What does 'real change' mean; it is a very vague and ill defined expression...if the claimed relationship to 'real change' happening, is simply that it occurred after the the convicts had 'the love of god' shared with them....that would suffer from the post hoc, ergo propter hoc fallacy, (because of this, then that) Post hoc, ergo propter hoc - RationalWiki . It is also possible that other factors (such as counselling, psychiatric treatment, education / training, drug and alcohol rehabilitation, and peer support, in-prison work opportunities; health and fitness programmes; and sport etc, etc, etc) other than being proselytised, had an actual influence on 'real change'. Prisoners, seem not to be given credit for their own efforts at reducing their chances of recidivism and improving their prospects of a successful reintegration as a law abiding citizen....but no...Jesus must be the explanation.
Well, not all of those who share the 'love of god' with convicts, are unpaid volunteers...there are professional corrections chaplains, and some of the visitors who visit to share the 'love of god' would be ministers of religion, pastors, imams,priests, rabbis and lay preachers who receive partial or full remuneration from their respective mosque, synagogue, temple, church or mission society, for the spiritual ministering they do with corrections inmates.
Even if visiting Christian proselytisers don't receive direct financial remuneration, it can't be said that they are necessarily doing it entirely out of altruism, and for no reward. There are intrinsic rewards, and extrinsic rewards for their 'work': Perhaps they are rewarded by the esteem of their fellow Christian community, perhaps they are anxious to count coup for the number of souls they have saved for Christ's sake; it may be for the accrual of cosmic karma credits, or it may be a necessary means of climbing the greasy pole of church promotion...there may be as many self serving reasons for 'spreading the word' as 'altruistic' ones.
Probably not so much as without any hope, but without the kind of liberty that other citizens not in incarceration would usually enjoy, and perhaps take for granted. There are many reasons why prison inmates may welcome time with a god botherer, other than any overwhelming need for god's intervention, or because they are without hope....for some, it is with the hope that the probation and parole board will consider their case for probation or parole more leniently and more positively with a public profession of a belief in god, and with an outward appearance of conformity to theistic ritual and religious observance, without their sham and fakery being detected. They may even pray genuinely for that.
Perhaps you may wish to re-read your bible. Jesus does not specifically mention prisons or corrective institutions as part of his 'Great Commission'. Although there are a number of New Testament passages that refer directly. or indirectly to the 'Great Commission', there is scholarly disagreement concerning the interpretation of those passages, and as to whether it simply applied to his sect follower contemporaries at that time, or whether it applied to all Christians for all times. The kind of 21st century correctional institutions where incarcerations could last for many decades, to life without release, would have been anachronism in the early years of the common era. Prisons certainly existed at that time, but usually as temporary holding places for prisoners awaiting trial, or execution, or some other lesser corporal punishment prior to release, or being sold off as slaves. Lifers would have been extremely rare.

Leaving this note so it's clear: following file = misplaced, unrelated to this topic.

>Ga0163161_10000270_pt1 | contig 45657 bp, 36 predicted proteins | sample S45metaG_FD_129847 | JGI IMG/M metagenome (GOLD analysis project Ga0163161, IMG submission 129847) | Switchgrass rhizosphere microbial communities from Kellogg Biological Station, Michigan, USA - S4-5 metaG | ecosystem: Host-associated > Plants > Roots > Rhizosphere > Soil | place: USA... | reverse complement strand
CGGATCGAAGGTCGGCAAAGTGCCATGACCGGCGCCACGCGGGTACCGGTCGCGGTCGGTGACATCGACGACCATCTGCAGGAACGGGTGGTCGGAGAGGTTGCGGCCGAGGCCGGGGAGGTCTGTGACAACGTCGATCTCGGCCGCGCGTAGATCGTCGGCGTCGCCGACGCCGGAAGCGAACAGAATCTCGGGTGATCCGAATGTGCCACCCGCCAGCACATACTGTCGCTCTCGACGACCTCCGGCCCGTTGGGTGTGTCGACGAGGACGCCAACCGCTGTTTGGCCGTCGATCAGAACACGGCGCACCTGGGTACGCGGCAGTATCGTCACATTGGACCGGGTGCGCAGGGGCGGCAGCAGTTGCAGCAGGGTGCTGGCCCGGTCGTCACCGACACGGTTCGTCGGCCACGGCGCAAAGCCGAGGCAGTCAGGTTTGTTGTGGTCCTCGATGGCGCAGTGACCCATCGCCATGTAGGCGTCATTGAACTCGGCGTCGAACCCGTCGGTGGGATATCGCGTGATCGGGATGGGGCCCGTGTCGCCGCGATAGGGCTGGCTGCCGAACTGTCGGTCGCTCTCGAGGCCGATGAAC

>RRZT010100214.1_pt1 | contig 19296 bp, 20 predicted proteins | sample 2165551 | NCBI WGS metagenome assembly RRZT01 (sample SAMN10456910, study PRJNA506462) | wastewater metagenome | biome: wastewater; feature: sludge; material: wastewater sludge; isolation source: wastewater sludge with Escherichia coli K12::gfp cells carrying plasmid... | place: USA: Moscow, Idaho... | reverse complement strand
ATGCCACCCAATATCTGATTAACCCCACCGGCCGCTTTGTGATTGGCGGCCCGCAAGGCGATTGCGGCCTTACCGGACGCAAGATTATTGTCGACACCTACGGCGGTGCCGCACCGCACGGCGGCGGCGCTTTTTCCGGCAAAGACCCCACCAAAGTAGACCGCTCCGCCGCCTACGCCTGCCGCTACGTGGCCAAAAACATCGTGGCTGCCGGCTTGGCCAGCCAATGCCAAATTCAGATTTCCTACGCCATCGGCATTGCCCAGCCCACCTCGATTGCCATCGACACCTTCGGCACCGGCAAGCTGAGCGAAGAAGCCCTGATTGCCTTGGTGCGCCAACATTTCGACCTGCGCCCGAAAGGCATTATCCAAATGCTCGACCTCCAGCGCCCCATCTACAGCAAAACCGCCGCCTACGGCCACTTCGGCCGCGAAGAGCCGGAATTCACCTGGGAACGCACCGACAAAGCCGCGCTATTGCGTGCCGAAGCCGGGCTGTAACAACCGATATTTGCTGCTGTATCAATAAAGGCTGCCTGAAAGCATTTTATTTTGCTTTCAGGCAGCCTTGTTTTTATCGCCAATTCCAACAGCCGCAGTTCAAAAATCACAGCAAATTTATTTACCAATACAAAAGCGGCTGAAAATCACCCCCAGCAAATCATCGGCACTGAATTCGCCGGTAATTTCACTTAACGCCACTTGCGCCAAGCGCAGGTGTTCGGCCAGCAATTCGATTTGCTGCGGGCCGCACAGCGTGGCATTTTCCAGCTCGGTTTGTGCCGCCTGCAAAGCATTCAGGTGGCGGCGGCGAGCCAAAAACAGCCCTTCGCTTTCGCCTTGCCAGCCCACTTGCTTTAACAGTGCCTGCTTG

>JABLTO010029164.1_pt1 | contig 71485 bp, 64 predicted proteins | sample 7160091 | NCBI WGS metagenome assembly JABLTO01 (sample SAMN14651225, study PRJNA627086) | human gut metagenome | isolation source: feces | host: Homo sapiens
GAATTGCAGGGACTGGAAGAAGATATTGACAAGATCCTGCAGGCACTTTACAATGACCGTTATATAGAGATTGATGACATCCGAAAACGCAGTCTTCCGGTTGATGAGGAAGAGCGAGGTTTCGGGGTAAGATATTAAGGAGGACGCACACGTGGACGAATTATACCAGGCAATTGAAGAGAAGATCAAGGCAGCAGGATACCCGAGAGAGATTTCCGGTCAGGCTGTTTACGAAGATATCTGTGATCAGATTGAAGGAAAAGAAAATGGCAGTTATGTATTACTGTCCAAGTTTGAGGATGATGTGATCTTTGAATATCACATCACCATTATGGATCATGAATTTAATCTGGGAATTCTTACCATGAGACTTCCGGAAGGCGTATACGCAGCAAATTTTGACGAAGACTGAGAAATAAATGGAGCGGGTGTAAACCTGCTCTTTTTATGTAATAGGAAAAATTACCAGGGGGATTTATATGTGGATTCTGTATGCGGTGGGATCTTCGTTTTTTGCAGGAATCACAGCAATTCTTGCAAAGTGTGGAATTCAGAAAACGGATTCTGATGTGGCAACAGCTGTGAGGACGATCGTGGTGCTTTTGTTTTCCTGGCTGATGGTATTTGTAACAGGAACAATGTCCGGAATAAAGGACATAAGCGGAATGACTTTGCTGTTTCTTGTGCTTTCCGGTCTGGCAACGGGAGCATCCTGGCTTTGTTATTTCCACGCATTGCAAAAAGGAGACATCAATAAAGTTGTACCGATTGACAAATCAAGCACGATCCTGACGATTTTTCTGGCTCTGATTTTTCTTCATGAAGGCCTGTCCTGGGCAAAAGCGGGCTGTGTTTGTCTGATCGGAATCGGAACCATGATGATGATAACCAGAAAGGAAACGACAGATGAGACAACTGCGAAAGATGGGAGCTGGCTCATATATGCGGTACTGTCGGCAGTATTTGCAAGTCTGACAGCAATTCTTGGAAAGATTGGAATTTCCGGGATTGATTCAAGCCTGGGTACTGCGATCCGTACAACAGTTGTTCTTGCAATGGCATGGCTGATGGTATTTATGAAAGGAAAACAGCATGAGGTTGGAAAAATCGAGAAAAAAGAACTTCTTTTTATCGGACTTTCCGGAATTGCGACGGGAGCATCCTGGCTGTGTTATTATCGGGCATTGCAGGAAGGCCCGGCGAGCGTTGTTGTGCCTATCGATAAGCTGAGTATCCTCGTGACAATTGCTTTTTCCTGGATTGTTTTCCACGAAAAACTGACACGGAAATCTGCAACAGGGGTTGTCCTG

I have been speaking from personal experience with interaction with inmates, not hearsay.
and I don't proselytize, no one is compelled to attend my church I merely offer the opportunity for some one to receive something from God .
On top of that Jesus provided the Holy Spirit to Teach in His place , I dare not supplant my self as one's teacher.
Scriptures provide a history and a primer to understanding basics but not a substitute of the relationship God intends.
If a man is honestly after seeking God , God knows the heart and how to reach him, and move in him.
I think chelloveck will make a good preacher one of these days.
I'm not sure what you mean by preacher....but I doubt that I'll be wearing a cassock and surplice any time soon...I'd be happy just being an advocate for secularism, and religion / state separation.
Some walls ARE worth building....and maintaining in good repair!
Before the thread devolves into a Christians missioning for Jesus in correctional institutions infomercial, I thought you might like to check out how Joseph Serna is travelling after his night in a cell with Justice Olivera in April 2016.
Joseph Serna is doing work with an organisation called Mission6Zero
Serna's mission6zero member bio is as follows:
There's much to be said for offering human compassion...it has the potential for changing lives. It would seem that Serna is paying it forward.
Separate names with a comma.